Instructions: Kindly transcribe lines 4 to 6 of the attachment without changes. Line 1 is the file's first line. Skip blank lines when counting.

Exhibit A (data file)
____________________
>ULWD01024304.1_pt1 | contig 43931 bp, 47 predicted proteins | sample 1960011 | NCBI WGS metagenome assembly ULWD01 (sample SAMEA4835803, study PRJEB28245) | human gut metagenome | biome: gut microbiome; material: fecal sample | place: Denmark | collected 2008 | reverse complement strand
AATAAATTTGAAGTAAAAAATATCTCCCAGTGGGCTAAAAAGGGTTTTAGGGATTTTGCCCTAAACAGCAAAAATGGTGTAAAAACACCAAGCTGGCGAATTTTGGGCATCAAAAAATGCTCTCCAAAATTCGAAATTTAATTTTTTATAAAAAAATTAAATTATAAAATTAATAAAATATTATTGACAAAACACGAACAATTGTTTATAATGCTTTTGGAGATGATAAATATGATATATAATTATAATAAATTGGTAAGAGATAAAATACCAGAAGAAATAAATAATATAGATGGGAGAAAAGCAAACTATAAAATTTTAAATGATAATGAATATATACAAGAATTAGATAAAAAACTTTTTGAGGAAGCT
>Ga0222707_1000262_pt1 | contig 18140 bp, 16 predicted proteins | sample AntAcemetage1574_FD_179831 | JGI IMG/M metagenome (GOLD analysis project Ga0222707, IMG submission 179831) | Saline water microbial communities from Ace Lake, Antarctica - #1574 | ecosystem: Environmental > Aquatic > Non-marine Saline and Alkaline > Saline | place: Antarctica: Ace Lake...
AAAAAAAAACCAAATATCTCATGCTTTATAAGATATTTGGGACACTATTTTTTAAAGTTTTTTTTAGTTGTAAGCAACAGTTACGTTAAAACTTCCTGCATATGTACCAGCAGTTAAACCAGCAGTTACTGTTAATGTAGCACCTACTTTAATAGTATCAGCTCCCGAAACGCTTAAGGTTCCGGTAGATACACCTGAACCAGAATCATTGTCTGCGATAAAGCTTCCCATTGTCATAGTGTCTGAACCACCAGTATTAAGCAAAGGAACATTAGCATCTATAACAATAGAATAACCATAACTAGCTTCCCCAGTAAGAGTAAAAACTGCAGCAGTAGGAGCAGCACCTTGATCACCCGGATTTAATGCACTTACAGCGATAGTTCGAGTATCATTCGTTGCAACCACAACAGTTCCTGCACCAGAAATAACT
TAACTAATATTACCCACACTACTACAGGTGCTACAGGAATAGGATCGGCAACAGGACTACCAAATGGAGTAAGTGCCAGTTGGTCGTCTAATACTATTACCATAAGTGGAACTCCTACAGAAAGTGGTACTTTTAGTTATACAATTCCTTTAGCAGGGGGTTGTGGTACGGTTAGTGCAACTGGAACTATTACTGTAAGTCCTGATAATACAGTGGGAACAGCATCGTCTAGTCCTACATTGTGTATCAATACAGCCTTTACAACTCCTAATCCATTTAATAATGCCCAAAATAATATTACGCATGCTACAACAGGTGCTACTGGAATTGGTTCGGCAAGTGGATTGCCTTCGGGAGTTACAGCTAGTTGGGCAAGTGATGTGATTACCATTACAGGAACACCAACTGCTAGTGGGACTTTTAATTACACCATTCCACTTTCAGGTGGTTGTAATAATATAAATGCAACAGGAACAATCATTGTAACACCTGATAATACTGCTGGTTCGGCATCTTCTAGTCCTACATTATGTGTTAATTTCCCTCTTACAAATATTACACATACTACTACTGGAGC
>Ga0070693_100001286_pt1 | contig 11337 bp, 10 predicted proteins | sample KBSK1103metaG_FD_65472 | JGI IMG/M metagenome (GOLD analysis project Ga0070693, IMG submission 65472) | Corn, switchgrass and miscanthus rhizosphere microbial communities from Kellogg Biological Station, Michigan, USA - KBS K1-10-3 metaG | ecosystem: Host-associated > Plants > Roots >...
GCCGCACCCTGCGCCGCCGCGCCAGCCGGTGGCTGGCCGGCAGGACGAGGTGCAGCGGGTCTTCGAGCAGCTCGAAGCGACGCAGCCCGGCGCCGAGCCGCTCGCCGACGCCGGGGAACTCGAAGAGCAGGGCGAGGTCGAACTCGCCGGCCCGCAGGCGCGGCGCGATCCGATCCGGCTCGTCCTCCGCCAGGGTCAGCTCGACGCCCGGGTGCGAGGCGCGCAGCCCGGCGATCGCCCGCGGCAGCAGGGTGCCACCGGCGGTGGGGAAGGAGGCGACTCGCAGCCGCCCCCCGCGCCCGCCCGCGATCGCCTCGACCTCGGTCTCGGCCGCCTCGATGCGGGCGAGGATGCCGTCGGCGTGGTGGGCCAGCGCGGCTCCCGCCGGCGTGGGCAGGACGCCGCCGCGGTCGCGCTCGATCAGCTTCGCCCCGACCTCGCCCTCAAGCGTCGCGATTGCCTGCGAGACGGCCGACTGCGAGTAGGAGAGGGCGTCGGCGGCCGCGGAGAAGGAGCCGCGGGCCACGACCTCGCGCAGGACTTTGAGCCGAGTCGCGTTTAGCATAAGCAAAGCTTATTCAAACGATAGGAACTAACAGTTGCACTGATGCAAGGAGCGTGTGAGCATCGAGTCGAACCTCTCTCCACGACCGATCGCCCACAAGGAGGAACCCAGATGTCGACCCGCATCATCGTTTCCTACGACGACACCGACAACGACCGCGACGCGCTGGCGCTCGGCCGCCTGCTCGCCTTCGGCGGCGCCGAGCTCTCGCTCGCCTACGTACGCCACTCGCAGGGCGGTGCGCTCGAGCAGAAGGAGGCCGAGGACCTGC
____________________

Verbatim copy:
AAAAAAAAACCAAATATCTCATGCTTTATAAGATATTTGGGACACTATTTTTTAAAGTTTTTTTTAGTTGTAAGCAACAGTTACGTTAAAACTTCCTGCATATGTACCAGCAGTTAAACCAGCAGTTACTGTTAATGTAGCACCTACTTTAATAGTATCAGCTCCCGAAACGCTTAAGGTTCCGGTAGATACACCTGAACCAGAATCATTGTCTGCGATAAAGCTTCCCATTGTCATAGTGTCTGAACCACCAGTATTAAGCAAAGGAACATTAGCATCTATAACAATAGAATAACCATAACTAGCTTCCCCAGTAAGAGTAAAAACTGCAGCAGTAGGAGCAGCACCTTGATCACCCGGATTTAATGCACTTACAGCGATAGTTCGAGTATCATTCGTTGCAACCACAACAGTTCCTGCACCAGAAATAACT
TAACTAATATTACCCACACTACTACAGGTGCTACAGGAATAGGATCGGCAACAGGACTACCAAATGGAGTAAGTGCCAGTTGGTCGTCTAATACTATTACCATAAGTGGAACTCCTACAGAAAGTGGTACTTTTAGTTATACAATTCCTTTAGCAGGGGGTTGTGGTACGGTTAGTGCAACTGGAACTATTACTGTAAGTCCTGATAATACAGTGGGAACAGCATCGTCTAGTCCTACATTGTGTATCAATACAGCCTTTACAACTCCTAATCCATTTAATAATGCCCAAAATAATATTACGCATGCTACAACAGGTGCTACTGGAATTGGTTCGGCAAGTGGATTGCCTTCGGGAGTTACAGCTAGTTGGGCAAGTGATGTGATTACCATTACAGGAACACCAACTGCTAGTGGGACTTTTAATTACACCATTCCACTTTCAGGTGGTTGTAATAATATAAATGCAACAGGAACAATCATTGTAACACCTGATAATACTGCTGGTTCGGCATCTTCTAGTCCTACATTATGTGTTAATTTCCCTCTTACAAATATTACACATACTACTACTGGAGC
>Ga0070693_100001286_pt1 | contig 11337 bp, 10 predicted proteins | sample KBSK1103metaG_FD_65472 | JGI IMG/M metagenome (GOLD analysis project Ga0070693, IMG submission 65472) | Corn, switchgrass and miscanthus rhizosphere microbial communities from Kellogg Biological Station, Michigan, USA - KBS K1-10-3 metaG | ecosystem: Host-associated > Plants > Roots >...